|Henry Shefflin & Ger Brennan in Times Square on Thursday (Photo Credit: Sean McPhail)
They were called Sam Maguire and Liam McCarthy and neither of them spoke a word.
That is despite that fact they are, arguably, the two most famous sporting figures in Ireland.
Every year thousands dream of Sam and Liam, people vie and will almost die to get their hands on them.
Even the Queen met them on her recent visit to Ireland.
Women will scream and breakdown when they are spurned.
Grown men will cry bitter tears.
In recent years Liam has pretty much taken up residence in Kilkenny, a source of great annoyance to other Irish counties, especially those in neighboring Tipperary, who managed to snatch him away in 2010 for a while.
Sam is more of a flirt, showing up quite often in Kerry but taking a fancy to Dublin this year.
His re-appearance there after a lapse of 16 years brought the capitol city to a halt and thousands hailed him as the long-lost savior.
40,000 showed up in Merrion Square in Dublin to see him.
Meanwhile Liam drew 25,000 in Kilkenny
Sam and Liam of course are the Sam Maguire cup and Liam McCarthy cup which are given to the winners of the football and hurling all Irelands respectively.
They are more famous in Ireland than the Vince Lombardi trophy is here.
I was invited to meet them by the Gaelic Players Association, who are seeking to bring the extraordinary story of the amateur athletes who vie for those trophies from every county in Ireland to Americans.
In an age when Manchester City soccer star Carlos Tevez refuses to play even with a $47 million dollar contract, the best athletes in Ireland, playing the most beloved games there of hurling and football, are complete amateurs.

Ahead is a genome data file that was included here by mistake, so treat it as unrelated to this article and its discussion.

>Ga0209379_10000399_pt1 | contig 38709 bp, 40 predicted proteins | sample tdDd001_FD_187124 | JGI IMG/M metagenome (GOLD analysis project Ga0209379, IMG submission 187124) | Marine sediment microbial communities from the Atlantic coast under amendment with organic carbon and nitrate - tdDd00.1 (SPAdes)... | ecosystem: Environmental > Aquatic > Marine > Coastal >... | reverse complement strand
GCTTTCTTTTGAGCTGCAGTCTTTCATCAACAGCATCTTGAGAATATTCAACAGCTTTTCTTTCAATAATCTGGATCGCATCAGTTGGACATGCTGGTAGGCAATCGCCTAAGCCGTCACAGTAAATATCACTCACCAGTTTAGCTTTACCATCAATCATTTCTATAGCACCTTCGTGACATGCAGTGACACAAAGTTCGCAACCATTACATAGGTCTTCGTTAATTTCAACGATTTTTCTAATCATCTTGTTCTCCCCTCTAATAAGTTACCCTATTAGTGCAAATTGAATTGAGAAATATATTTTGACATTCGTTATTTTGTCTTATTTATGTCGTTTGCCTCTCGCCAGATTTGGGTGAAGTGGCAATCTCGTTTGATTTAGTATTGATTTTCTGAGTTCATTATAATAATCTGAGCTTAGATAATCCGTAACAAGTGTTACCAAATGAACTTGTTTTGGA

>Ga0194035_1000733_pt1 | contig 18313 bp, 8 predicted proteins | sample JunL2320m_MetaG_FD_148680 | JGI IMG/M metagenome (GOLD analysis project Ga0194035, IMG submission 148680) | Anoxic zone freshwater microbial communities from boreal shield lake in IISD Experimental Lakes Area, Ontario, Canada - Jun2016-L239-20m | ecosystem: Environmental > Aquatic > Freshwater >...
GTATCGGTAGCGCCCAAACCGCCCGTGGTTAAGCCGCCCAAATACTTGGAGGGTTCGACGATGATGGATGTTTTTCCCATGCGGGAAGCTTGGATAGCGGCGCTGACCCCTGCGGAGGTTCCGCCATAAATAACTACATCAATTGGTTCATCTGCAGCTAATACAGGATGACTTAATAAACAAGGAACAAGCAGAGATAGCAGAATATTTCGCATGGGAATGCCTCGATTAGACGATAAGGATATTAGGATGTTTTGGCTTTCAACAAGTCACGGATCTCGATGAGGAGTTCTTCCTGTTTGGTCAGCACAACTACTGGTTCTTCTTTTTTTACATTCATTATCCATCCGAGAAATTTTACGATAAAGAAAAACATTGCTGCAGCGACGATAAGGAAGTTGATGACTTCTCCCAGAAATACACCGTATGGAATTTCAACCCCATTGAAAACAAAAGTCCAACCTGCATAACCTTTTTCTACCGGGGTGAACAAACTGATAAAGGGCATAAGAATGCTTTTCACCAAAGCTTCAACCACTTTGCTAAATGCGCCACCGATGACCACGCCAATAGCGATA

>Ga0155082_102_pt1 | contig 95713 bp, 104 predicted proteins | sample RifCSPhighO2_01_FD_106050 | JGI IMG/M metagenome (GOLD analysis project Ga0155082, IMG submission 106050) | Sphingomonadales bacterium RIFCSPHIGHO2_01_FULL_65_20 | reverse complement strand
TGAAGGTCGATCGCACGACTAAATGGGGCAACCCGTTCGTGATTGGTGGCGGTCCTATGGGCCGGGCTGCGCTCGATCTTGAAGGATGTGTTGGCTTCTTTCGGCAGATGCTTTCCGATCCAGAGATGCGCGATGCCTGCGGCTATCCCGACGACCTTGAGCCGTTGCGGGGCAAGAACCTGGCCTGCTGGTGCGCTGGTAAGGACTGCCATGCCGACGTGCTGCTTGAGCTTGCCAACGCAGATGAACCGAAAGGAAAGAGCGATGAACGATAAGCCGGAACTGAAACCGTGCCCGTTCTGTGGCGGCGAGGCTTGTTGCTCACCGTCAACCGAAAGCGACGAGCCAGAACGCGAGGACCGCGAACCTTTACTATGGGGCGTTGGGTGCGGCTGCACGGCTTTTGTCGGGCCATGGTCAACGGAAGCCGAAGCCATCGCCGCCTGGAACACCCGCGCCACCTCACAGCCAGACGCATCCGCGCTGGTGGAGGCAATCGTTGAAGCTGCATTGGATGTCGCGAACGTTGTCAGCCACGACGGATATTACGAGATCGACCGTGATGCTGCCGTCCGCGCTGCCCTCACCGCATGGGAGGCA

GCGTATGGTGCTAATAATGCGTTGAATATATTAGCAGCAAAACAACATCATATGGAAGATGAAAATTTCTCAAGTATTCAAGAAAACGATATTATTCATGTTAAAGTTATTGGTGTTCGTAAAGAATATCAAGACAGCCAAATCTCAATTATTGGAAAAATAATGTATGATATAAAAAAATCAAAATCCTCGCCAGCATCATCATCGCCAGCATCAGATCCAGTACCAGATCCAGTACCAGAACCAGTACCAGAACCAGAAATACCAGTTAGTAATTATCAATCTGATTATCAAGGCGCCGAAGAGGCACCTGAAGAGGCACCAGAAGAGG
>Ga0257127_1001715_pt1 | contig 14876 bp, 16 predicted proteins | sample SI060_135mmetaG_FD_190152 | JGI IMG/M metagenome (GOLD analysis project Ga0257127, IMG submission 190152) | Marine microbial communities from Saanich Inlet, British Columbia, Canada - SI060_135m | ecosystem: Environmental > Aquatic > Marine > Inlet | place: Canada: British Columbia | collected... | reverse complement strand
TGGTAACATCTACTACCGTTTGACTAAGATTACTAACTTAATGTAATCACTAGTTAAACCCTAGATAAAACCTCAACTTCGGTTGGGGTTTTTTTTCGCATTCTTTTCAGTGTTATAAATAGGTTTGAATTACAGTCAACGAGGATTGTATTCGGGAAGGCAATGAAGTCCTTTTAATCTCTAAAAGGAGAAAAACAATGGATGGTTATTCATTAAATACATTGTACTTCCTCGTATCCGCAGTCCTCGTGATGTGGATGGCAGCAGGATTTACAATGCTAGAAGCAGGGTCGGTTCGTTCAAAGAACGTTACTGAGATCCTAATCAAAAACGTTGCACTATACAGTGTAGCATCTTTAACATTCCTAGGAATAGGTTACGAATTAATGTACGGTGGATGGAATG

Two of them came attached to the cups last night, Ger Brennan of the Dublin team which won this year's football All Ireland and the legendary Henry Shefflin of Kilkenny whose hurling team hoisted the Liam McCarthy cup as All Ireland hurling champions.
Listening to the incredible commitment of these amateur players, 12 months a year, to the games they love was a humbling experience.
There are no NBA style lock outs, no star players demanding new contracts. Each player gets about $1,000 a year in expenses and goes back to his regular job once the cheering has stopped.
In every town and parish in Ireland the GAA is an incredibly unifying force.
In an Ireland where institutions such as church and state have almost fallen apart in recent years, the GAA has stood firm.
It is a vital force, giving hundreds of thousands of young kids, male and female, a place to go, to become part of a team, to share community values.
At a time when emigration is rampant many of those same young Irish will first connect with a new community in America or Australia or Britain through that same GAA which has a worldwide reach.
The GPA association heads, Cork hurler Donal Og Cusack and former Dublin footballer Dessie Farrell were on hand to talk about the vital urgency of what they are doing through grassroots organizations all over Ireland.
They nurture the sports and, even more importantly, provide a solid community base for so many young Irish people.
As American Ireland Fund CEO Kieran Mcloughlin pointed out suicide is the number one killer of young Irish people these days -- a shocking statistic.
It is organizations like the GPA which can help stem that tide by getting kids all over Ireland involved in team sports and creating a support network for them.
The 200 or so Irish Americans on hand were certainly taken with the message-- an amateur sport in a professional world that is not just surviving but thriving and which is giving back in spades to the Irish people.
There are many things wrong in Ireland but the GAA and the Gaelic Players Association are vital unifying forces at a critical time,
For more information go to http://gaelicplayers.com/